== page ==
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From Market Watch February 4 2009

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From Market Watch February 4 2009: Kazakhstan devalued its currency by about 18% Wednesday, as the mineral-rich, central Asian country struggles to contain a banking crisis and deal with the impact of tumbling oil prices. The National Bank of Kazakhstan decided to allow the country's currency, the tenge, to fall by around 18%. The central bank set a new target rate for the tenge at 150 versus the U.S. dollar, allowing the currency to fluctuate within 3%, up or down, from that level. The devaluat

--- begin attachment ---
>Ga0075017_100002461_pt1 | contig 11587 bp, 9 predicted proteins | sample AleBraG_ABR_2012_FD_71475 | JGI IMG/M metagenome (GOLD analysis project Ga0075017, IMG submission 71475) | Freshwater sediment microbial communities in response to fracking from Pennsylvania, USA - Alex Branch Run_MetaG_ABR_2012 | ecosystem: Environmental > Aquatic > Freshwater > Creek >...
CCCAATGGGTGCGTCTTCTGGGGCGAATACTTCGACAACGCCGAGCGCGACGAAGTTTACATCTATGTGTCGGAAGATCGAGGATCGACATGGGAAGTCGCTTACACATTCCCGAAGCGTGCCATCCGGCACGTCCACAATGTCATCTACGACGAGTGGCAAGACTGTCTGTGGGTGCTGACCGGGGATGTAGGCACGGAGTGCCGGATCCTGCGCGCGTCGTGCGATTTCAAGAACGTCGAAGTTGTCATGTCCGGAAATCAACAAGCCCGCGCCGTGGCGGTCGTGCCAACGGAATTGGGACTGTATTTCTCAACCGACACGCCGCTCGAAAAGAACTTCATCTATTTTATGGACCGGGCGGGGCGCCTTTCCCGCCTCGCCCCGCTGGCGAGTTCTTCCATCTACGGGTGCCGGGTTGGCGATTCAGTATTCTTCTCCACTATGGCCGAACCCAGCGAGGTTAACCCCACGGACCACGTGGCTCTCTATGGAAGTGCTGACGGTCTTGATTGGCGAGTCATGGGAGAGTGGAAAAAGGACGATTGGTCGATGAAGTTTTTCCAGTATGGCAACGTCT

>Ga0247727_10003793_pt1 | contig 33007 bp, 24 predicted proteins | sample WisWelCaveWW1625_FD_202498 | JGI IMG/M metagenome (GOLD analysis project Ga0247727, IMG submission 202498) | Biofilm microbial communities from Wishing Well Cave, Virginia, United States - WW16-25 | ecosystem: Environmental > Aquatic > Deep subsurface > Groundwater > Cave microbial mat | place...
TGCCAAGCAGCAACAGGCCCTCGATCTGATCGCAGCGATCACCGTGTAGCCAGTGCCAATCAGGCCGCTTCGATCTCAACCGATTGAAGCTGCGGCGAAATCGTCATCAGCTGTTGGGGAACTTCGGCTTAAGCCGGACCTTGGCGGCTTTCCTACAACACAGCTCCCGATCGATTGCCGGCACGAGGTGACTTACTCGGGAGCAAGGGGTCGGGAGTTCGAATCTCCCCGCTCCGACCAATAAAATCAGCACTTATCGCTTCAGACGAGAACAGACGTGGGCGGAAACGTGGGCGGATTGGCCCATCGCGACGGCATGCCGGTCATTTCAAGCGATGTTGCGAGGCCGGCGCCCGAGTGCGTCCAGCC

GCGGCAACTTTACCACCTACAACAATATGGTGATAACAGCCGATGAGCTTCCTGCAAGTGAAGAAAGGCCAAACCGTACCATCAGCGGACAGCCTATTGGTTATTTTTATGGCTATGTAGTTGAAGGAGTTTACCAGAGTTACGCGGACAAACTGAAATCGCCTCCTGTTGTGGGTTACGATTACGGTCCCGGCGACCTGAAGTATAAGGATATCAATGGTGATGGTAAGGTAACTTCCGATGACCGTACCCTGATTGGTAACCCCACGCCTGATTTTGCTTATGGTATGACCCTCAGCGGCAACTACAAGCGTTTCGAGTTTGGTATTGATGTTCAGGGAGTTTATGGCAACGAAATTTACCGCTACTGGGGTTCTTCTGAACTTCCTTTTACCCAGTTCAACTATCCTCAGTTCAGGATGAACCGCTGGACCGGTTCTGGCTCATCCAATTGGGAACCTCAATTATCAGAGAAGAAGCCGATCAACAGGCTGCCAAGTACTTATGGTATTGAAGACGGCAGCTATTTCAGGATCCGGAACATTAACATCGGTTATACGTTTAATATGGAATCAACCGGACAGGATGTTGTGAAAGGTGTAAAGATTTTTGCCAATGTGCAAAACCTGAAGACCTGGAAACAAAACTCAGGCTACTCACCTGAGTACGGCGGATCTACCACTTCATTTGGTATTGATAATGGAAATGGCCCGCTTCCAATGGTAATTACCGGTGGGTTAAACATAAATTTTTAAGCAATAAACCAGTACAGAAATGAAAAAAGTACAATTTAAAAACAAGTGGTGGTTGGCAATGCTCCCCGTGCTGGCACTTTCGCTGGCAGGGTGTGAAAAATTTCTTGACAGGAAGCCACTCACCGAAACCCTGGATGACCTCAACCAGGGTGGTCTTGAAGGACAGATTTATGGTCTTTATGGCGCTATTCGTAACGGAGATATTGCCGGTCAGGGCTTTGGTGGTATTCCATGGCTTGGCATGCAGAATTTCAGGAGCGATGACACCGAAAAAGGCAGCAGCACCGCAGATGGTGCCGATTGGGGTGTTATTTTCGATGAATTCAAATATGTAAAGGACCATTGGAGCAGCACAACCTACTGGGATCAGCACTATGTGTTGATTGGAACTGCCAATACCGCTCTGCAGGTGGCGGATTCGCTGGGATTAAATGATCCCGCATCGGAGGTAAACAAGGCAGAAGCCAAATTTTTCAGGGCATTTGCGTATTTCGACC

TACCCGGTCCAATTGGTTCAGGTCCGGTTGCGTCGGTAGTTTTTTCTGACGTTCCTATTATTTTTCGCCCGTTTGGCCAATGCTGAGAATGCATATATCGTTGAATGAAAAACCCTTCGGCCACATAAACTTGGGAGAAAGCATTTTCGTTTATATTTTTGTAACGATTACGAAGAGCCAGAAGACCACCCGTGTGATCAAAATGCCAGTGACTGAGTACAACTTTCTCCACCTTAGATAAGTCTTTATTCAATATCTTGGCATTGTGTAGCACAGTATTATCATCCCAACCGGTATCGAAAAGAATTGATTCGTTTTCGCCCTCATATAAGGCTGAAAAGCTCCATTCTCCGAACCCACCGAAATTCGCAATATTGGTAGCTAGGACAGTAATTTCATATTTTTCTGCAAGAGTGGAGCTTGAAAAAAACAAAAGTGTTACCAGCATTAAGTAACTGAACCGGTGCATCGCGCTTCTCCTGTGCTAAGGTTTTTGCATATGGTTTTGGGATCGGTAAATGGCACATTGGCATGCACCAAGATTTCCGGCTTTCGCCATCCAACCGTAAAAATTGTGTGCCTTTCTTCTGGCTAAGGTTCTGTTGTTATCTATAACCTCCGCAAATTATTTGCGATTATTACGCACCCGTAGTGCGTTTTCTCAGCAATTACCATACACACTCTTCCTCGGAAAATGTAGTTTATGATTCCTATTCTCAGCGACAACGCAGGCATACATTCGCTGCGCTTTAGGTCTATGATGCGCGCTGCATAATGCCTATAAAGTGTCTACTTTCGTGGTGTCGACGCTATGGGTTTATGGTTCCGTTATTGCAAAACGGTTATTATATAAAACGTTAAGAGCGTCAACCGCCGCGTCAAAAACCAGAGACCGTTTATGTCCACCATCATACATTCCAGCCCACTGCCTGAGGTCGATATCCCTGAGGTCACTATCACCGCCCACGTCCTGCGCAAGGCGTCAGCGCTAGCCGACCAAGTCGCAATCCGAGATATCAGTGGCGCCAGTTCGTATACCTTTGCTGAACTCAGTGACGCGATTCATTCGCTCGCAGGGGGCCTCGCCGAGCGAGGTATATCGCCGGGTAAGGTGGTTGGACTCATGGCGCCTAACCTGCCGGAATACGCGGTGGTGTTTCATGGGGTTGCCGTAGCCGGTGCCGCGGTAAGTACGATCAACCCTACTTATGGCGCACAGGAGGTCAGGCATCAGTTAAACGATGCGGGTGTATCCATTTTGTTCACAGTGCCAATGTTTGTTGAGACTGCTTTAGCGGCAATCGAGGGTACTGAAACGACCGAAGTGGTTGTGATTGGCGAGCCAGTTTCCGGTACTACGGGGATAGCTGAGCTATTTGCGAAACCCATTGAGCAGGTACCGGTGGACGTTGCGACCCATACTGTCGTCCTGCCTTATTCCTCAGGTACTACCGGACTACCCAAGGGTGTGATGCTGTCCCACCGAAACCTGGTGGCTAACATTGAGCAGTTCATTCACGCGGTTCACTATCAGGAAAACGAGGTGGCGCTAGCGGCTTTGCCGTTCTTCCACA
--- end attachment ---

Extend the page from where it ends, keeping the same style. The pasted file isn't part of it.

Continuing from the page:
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  From Market Watch February 4 2009:Kazakhstan devalued its currency by about 18% Wednesday, as the mineral-rich, centralAsian country struggles to contain a banking crisis and deal with the impact of tumbling oilprices. The National Bank of Kazakhstan decided to allow the country's currency, the tenge, to fall byaround 18%. The central bank set a new target rate for the tenge at 150 versus the U.S. dollar,allowing the currency to fluctuate within 3%, up or down, from that level.The devaluation comes only days after the Kazakh government vastly expanded its role in thefinancial sector by nationalizing two of the four largest banks and taking 25% stakes in two other lenders. The move also follows currency devaluations in Russia, Ukraine and Belarus. News of the devaluation drove Kazakhstan's five-year CDS [credit default swap] spreads higher by afurther 65 basis points to 1,083 basis points, according to RBC Capital Markets.The country's CDS spreads have been climbingsteadily in recent weeks, signaling that investors see agreater risk of sovereign debt default.In London Wednesday, the shares of Kazakh miningfirms rallied following the devaluation of the tenge andafter Eurasian Natural Resources said it doesn't have aneed to cut production further. The Kazakh minershave costs in tenge -- notably labor -- but sell themetals they extract in dollarsA page from Russia's playbook?The plunge in oil prices -- which are down 54% over the last 12 months -- has put pressure on Kazakhstan'seconomy as well as that of neighboring Russia, whichhas allowed the ruble to fall sharply in recent months.Both Russia and Kazakhstan have a vast wealth of natural resources, including petroleum andnatural gas. In taking a page right out of the Russian playbook, Kazakh policy-makers are trying to peg thetenge again after the failed attempt to defend it after oil prices plunged, said Win Thin, senior currency strategist at Brown Brothers Harriman & Co. As such, we look for continued pressure on the currency, Thin said, adding that the market is betting that the new peg will be broken. Twelve-month forward contracts -- which allowinvestors to bet on or hedge against the future fluctuations of a currency -- show the tenge at186.315, or another 20% from current levels.In January, Russia ended its policy of managed mini-devaluations of the ruble and allowed one-off 10% devaluation, but also set a new trading limit for the currency. Subsequently, the rublehas continued to come under pressure, raising speculation about whether the Russian central bank will continue to aggressively defend the exchange rate by spending its internationalreserves.Like other emerging markets, Kazakhstan may be forced to approach the International MonetaryFund for help in the coming weeks, Thin said.Banking crisis The latest devaluation will pressure Kazakh banks and companies, which have severe currencymismatches, Thin said. Kazakhstan is struggling with a banking crisis along the lines of Iceland.   Iceland, a North Atlantic island nation, was plunged into crisis last October as its once-vibrant banking sector collapsed, sending its currency and stock market into a nosedive. All in all, Kazakhstan is being viewed as a smaller version of Russia: heavy state involvementin the economy, high dependence on oil exports, and falling foreign reserves. Win Thin, BrownBrothers Harriman & Co. Responding to its own banking crisis, Kazakhstan's government has bailed out all four of its biggest banks. On Monday, it effectively nationalized BTA Bank andAlliance Bank) , while it took 25% stakes in Kazkommertsbank, ) and Halyk Savings Bank.The devaluation of the tenge, which is aimed at preserving reserve levels, carries certain risksfor the sovereign, said Standard & Poor's in a statement Wednesday. A weaker currency is a positive for those export-oriented companies whose operating costs are denominated in tenge,the ratings agency said.However, the impact on the banking sector, which is highly leveraged externally, is negative,suggesting a further rise in contingent liabilities to the sovereign, S&P said.The impact for the sovereign so far seems containable, as Kazakhstan's fiscal and monetaryreserves, at 42% of gross domestic product, remain substantial relative to nearly all peers, theagency said. The second chief risk is that confidence in monetary stability and, by association, the bankingsystem could weaken further, triggering more downward pressure on the exchange rate, S&Psaid.Thin of Brown Brothers Harriman said: All in all, Kazakhstan is being viewed as a smaller version of Russia: heavy state involvement in the economy, high dependence on oil exports, andfalling foreign reserves. And sentiment toward Russia and all of Emerging Europe remains very bearish.Fitch Ratings cut Russia's sovereign credit ratings to only two notches above non-investment or  junk status Wednesday, saying the sharp decline in commodity prices, capital flight and therapid depletion of its foreign exchange reserves have weakened the country's balance sheet.Written by  Polya Lesova a New York-based reporter for MarketWatch.
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